And I like them too much, which will make their inevitable rejection so much harder to endure. I say nothing. Castle shakes his head. “You did so well the first day you arrived. You seemed almost friendly with Brendan. I don’t know what happened,” Castle continues. “I thought you would do well here.” Brendan. The thin boy with platinum-blond hair and electric currents running through his veins. I remember him.

He was nice to me. “I like Brendan,” I tell Castle, bewildered. “Is he upset with me?” “Upset?” Castle shakes his head, laughs out loud. He doesn’t answer my question. “I don’t understand, Ms. Ferrars. I’ve tried to be patient with you, I’ve tried to give you time, but I confess I’m quite perplexed. You were so different when you first arrived—you were excited to be here! But it took less than a week for you to withdraw completely. You don’t even look at anyone when you walk through the halls. What happened to conversation? To friendship?” Yes.

It took 1 day for me to settle in. 1 day for me to look around. 1 day for me to get excited about a different life and 1 day for everyone to find out who I am and what I’ve done. Castle doesn’t say anything about the mothers who see me walking down the hall and yank their children out of my way. He doesn’t mention the hostile stares and the unwelcoming words I’ve endured since I’ve arrived. He doesn’t say anything about the kids who’ve been warned to stay far, far away, and the handful of elderly people who watch me too closely. I can only imagine what they’ve heard, where they got their stories from. Juliette. A girl with a lethal touch that saps the strength and energy of human beings until they’re limp, paralyzed carcasses wheezing on the floor. A girl who spent most of her life in hospitals and juvenile detention centers, a girl who was cast off by her own parents, labeled as certifiably insane, and sentenced to isolation in an asylum where even the rats were afraid to live.

A girl. So power hungry that she killed a small child. She tortured a toddler. She brought a grown man gasping to his knees. She doesn’t even have the decency to kill herself. None of it is a lie. So I look at Castle with spots of color on my cheeks and unspoken letters on my lips and eyes that refuse to reveal their secrets. He sighs. He almost says something. He tries to speak but his eyes inspect my face and he changes his mind.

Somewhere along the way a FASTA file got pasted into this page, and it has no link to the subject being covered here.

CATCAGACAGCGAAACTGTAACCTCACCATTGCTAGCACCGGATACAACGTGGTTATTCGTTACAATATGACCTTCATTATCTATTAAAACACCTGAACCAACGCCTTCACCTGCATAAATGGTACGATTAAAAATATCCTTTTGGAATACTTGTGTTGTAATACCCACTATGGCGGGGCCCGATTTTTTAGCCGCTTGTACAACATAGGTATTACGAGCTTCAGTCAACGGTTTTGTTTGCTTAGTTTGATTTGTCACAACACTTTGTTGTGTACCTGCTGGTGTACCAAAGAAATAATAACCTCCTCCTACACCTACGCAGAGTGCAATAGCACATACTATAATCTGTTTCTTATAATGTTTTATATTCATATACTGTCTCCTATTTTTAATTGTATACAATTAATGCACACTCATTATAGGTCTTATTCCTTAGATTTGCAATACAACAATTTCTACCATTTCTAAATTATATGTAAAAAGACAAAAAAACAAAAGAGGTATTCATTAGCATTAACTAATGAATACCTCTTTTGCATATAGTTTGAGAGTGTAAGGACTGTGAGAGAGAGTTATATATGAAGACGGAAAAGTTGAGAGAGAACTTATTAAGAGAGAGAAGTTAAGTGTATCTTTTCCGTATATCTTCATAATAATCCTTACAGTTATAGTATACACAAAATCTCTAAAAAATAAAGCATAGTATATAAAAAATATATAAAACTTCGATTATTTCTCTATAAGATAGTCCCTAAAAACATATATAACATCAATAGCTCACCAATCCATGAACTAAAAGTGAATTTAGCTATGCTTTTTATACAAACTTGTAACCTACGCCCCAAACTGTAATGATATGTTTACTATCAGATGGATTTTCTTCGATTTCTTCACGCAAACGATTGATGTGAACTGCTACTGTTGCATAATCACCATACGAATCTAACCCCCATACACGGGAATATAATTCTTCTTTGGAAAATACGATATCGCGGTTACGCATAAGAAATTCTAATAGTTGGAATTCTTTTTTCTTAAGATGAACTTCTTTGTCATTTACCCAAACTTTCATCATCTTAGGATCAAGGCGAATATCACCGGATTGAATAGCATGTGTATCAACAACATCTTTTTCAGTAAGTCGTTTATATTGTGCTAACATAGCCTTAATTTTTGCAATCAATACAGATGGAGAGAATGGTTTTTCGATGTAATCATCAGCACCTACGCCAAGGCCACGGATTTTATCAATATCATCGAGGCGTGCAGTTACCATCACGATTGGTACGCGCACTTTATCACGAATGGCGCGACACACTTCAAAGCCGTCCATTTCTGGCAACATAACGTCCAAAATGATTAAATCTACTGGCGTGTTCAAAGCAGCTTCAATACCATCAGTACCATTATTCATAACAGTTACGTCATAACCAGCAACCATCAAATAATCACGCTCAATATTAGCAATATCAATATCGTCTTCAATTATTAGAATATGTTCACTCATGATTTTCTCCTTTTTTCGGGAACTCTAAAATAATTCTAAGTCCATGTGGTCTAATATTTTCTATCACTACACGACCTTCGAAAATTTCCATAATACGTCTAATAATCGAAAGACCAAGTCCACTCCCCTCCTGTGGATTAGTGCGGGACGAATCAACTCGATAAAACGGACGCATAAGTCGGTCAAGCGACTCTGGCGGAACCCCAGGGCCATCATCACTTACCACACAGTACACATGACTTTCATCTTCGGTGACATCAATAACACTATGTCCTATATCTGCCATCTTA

He only offers me a quick nod, a deep breath, taps his watch, says, “Three hours until lights-out,” and turns to go. Pauses in the doorway. “Ms. Ferrars,” he says suddenly, softly, without turning around. “You’ve chosen to stay with us, to fight with us, to become a member of Omega Point.” A pause. “We’re going to need your help. And I’m afraid we’re running out of time.” I watch him leave. I listen to his departing footsteps and lean my head back against the wall.

Close my eyes against the ceiling. Hear his voice, solemn and steady, ringing in my ears. We’re running out of time, he said. As if time were the kind of thing you could run out of, as if it were measured into bowls that were handed to us at birth and if we ate too much or too fast or right before jumping into the water then our time would be lost, wasted, already spent. But time is beyond our finite comprehension. It’s endless, it exists outside of us; we cannot run out of it or lose track of it or find a way to hold on to it. Time goes on even when we do not. We have plenty of time, is what Castle should have said. We have all the time in the world, is what he should have said to me. But he didn’t because what he meant tick tock is that our time tick tock is shifting.

It’s hurtling forward heading in an entirely new direction slamming face-first into something else and tick tick tick tick tick it’s almost time for war.

.